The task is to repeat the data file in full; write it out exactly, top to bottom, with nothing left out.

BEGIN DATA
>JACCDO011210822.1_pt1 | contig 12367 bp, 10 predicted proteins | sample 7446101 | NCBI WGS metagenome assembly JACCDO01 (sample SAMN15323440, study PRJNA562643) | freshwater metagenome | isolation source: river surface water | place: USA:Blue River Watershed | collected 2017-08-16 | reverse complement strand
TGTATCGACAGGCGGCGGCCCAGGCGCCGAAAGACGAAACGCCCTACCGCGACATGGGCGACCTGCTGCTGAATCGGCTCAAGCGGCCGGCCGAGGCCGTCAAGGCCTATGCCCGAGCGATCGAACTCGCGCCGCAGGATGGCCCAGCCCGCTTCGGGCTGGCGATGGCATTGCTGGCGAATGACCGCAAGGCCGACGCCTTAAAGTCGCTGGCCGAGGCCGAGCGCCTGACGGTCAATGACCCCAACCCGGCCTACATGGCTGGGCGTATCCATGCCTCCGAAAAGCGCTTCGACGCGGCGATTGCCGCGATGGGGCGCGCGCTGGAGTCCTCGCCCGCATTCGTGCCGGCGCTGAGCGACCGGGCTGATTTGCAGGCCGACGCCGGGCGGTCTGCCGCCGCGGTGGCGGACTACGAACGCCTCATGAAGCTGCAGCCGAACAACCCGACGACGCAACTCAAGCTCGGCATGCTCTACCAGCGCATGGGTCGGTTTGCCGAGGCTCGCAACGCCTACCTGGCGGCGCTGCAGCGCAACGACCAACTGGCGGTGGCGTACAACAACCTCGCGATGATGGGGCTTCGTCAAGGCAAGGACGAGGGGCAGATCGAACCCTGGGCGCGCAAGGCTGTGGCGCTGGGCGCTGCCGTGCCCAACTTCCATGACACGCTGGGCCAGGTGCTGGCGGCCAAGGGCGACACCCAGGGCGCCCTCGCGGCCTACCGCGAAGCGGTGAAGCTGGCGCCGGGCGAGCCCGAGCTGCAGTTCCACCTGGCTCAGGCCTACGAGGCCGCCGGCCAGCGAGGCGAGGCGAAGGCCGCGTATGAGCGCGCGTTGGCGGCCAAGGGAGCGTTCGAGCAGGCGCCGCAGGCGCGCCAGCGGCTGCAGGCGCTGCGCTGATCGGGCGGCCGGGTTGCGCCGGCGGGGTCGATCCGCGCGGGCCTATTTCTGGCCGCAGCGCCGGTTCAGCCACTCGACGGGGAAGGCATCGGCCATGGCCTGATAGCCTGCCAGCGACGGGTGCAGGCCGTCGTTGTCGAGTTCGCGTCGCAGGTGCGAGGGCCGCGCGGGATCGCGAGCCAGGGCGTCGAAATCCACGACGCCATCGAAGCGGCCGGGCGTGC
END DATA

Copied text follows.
>JACCDO011210822.1_pt1 | contig 12367 bp, 10 predicted proteins | sample 7446101 | NCBI WGS metagenome assembly JACCDO01 (sample SAMN15323440, study PRJNA562643) | freshwater metagenome | isolation source: river surface water | place: USA:Blue River Watershed | collected 2017-08-16 | reverse complement strand
TGTATCGACAGGCGGCGGCCCAGGCGCCGAAAGACGAAACGCCCTACCGCGACATGGGCGACCTGCTGCTGAATCGGCTCAAGCGGCCGGCCGAGGCCGTCAAGGCCTATGCCCGAGCGATCGAACTCGCGCCGCAGGATGGCCCAGCCCGCTTCGGGCTGGCGATGGCATTGCTGGCGAATGACCGCAAGGCCGACGCCTTAAAGTCGCTGGCCGAGGCCGAGCGCCTGACGGTCAATGACCCCAACCCGGCCTACATGGCTGGGCGTATCCATGCCTCCGAAAAGCGCTTCGACGCGGCGATTGCCGCGATGGGGCGCGCGCTGGAGTCCTCGCCCGCATTCGTGCCGGCGCTGAGCGACCGGGCTGATTTGCAGGCCGACGCCGGGCGGTCTGCCGCCGCGGTGGCGGACTACGAACGCCTCATGAAGCTGCAGCCGAACAACCCGACGACGCAACTCAAGCTCGGCATGCTCTACCAGCGCATGGGTCGGTTTGCCGAGGCTCGCAACGCCTACCTGGCGGCGCTGCAGCGCAACGACCAACTGGCGGTGGCGTACAACAACCTCGCGATGATGGGGCTTCGTCAAGGCAAGGACGAGGGGCAGATCGAACCCTGGGCGCGCAAGGCTGTGGCGCTGGGCGCTGCCGTGCCCAACTTCCATGACACGCTGGGCCAGGTGCTGGCGGCCAAGGGCGACACCCAGGGCGCCCTCGCGGCCTACCGCGAAGCGGTGAAGCTGGCGCCGGGCGAGCCCGAGCTGCAGTTCCACCTGGCTCAGGCCTACGAGGCCGCCGGCCAGCGAGGCGAGGCGAAGGCCGCGTATGAGCGCGCGTTGGCGGCCAAGGGAGCGTTCGAGCAGGCGCCGCAGGCGCGCCAGCGGCTGCAGGCGCTGCGCTGATCGGGCGGCCGGGTTGCGCCGGCGGGGTCGATCCGCGCGGGCCTATTTCTGGCCGCAGCGCCGGTTCAGCCACTCGACGGGGAAGGCATCGGCCATGGCCTGATAGCCTGCCAGCGACGGGTGCAGGCCGTCGTTGTCGAGTTCGCGTCGCAGGTGCGAGGGCCGCGCGGGATCGCGAGCCAGGGCGTCGAAATCCACGACGCCATCGAAGCGGCCGGGCGTGC